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Knossos

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Knossos

About the site


Corridor: Western Trans-Balkan Road
Country: Greece, Herakleion, Crete
Type: Ancient Site
Epoch:
Theme:
World Heritage:
Ancient Site

Knossos is the site of the most important and better known palace of Minoan civilization. According to tradition, it was the seat of the legendary king Minos. The Palace is also connected with thrilling legends, such as the myth of the Labyrinth with the Minotaur, and the story of Daidalos and Icaros. The site was continuously inhabited from the Neolithic period (7000-3000 BC) until Roman times. The Linear B tablets (Mycenaean script) of the 14th century BC mention the city as ko-no-so. Intensive habitation occurred mostly in the Minoan period, when the so-called first (19th-17th centuries BC) and second palaces (16th-14th centuries BC) were built along with luxurious houses, a hospice and various other structures. After its partial destruction in 1450 BC, Knossos was settled by Mycenaeans from the Greek Mainland. The city flourished again during the Hellenistic period (sanctuaries of Glaukos, Demeter, other sanctuaries, chamber tombs, north cemetery, defensive towers) and in 67 BC it was captured by the Roman Quintus Caecilius Metelus Creticus. The "Villa of Dionysos", a private house with splendid mosaics was built in the same period.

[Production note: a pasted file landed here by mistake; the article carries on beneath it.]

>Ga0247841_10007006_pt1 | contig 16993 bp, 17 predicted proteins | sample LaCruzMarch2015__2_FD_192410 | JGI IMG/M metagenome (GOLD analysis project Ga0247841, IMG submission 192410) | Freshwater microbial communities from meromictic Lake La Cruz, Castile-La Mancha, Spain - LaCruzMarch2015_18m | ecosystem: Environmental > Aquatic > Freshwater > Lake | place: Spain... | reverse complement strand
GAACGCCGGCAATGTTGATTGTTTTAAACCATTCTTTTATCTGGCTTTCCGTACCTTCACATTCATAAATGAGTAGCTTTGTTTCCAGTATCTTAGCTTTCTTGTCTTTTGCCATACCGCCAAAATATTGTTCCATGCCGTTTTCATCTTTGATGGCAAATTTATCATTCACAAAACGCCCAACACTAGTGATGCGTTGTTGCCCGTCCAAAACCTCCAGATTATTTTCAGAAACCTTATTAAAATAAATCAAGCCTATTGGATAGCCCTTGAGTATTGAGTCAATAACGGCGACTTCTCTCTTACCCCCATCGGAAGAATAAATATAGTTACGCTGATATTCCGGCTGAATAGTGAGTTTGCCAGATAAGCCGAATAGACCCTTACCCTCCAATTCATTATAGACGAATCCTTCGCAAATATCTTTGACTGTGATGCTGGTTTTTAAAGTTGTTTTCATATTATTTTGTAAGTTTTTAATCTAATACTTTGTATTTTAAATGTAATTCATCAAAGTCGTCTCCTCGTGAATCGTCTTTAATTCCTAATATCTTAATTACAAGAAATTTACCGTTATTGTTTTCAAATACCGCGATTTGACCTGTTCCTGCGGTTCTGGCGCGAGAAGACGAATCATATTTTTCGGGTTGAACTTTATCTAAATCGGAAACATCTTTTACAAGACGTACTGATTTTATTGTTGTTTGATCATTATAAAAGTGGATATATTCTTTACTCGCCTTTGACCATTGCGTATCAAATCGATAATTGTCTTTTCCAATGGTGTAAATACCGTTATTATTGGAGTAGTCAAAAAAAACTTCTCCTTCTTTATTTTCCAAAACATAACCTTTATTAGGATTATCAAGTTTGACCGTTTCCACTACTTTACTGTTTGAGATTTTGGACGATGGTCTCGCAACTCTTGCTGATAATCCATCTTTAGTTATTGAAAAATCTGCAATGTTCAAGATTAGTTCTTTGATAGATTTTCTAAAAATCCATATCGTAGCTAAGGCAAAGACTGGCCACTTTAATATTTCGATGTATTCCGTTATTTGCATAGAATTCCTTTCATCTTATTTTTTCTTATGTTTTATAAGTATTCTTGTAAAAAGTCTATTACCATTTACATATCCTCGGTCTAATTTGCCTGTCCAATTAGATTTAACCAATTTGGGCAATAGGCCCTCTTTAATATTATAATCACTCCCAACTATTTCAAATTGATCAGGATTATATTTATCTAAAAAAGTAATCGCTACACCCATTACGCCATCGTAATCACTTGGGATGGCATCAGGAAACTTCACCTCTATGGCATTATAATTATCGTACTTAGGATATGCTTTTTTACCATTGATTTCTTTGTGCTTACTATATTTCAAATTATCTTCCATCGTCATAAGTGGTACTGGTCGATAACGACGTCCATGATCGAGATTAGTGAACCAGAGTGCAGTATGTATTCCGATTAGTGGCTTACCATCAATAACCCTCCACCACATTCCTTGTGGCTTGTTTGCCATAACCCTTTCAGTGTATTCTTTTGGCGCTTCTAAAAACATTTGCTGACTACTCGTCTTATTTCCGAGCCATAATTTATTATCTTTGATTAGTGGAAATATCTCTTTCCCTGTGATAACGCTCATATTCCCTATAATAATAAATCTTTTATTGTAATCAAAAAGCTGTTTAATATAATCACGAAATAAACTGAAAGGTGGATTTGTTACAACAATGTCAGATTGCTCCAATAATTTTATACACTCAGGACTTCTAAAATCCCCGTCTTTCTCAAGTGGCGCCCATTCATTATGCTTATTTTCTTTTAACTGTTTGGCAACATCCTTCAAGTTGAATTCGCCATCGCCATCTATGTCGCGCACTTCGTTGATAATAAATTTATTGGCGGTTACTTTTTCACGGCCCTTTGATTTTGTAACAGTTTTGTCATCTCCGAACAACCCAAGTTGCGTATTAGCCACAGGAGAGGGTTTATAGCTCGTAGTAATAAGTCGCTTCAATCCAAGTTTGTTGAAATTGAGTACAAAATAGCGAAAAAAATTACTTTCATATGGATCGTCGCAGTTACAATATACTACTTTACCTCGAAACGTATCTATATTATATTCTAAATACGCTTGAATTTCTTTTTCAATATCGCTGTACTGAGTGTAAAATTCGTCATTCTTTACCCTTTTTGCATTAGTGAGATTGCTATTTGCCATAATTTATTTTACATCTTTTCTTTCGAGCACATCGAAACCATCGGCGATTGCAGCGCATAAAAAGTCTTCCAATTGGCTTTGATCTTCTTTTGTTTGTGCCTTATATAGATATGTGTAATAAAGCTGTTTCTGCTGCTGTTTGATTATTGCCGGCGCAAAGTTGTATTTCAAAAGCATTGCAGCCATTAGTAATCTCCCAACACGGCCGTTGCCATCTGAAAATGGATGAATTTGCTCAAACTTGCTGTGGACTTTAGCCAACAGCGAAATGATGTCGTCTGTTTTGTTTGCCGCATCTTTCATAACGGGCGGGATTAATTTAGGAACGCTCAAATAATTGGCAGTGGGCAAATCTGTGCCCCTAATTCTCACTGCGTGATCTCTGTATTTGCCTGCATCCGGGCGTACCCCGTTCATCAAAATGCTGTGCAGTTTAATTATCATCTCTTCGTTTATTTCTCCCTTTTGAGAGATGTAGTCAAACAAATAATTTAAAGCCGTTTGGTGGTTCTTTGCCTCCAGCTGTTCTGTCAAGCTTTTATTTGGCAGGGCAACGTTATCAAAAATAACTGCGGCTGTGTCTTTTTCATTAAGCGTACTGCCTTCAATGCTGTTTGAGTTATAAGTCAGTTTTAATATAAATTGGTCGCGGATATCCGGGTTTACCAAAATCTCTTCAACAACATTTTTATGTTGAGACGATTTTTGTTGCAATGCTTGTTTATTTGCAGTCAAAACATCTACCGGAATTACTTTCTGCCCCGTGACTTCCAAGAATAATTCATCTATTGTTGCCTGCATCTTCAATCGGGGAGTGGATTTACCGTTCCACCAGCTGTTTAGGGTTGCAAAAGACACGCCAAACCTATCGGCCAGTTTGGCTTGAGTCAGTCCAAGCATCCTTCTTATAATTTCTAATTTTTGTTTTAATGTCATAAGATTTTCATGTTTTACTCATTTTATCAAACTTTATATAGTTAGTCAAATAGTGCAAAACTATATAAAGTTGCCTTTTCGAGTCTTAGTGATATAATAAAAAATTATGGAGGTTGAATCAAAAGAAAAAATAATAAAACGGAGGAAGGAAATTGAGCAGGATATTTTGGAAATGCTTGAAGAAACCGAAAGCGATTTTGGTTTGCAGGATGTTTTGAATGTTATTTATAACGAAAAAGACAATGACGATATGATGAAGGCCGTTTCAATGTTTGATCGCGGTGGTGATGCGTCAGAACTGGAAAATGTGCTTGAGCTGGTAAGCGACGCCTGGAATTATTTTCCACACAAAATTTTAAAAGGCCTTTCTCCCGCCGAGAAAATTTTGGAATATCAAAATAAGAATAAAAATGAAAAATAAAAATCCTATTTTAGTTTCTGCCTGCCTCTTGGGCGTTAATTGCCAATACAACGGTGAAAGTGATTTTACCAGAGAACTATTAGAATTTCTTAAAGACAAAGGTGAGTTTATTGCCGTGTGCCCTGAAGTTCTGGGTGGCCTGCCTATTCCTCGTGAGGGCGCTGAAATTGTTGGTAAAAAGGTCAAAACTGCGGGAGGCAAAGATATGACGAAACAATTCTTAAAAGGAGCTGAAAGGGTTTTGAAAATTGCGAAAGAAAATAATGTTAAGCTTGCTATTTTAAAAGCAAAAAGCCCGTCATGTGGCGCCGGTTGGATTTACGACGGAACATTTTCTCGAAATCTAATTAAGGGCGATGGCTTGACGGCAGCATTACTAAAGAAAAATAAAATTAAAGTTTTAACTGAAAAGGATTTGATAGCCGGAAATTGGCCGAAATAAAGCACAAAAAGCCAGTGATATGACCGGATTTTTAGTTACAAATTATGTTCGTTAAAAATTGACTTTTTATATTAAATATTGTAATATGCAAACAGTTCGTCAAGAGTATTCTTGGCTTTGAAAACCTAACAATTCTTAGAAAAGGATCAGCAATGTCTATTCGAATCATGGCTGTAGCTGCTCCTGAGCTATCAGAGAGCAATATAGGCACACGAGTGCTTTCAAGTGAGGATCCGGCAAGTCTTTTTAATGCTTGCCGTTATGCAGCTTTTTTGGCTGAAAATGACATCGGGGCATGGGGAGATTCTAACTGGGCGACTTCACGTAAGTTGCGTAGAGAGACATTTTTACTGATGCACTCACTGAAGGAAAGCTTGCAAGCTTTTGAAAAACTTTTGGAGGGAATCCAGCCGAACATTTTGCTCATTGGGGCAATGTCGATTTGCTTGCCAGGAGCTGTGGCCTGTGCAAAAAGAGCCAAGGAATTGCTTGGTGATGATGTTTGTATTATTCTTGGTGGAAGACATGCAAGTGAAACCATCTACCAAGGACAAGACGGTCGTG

Knossos was discovered in 1878 by Minos Kalokairinos. Arthur Evans conducted systematic excavations at the site between 1900 and 1931, bringing to light the palace, a large section of the Minoan city, and the cemeteries. Since then, the site and the surrounding area have been excavated by the British School of Archaeology at Athens and the 23rd EPCA.
The restoration of the palace to its present form was carried out by Arthur Evans. The interventions were mostly imposed by the need to preserve the monuments uncovered.
Some of the most important sites in Knossos are the Palace of Knossos, the Little Palace, the Royal Villa, the House of Frescoes etc.

Hellenic ministry of culture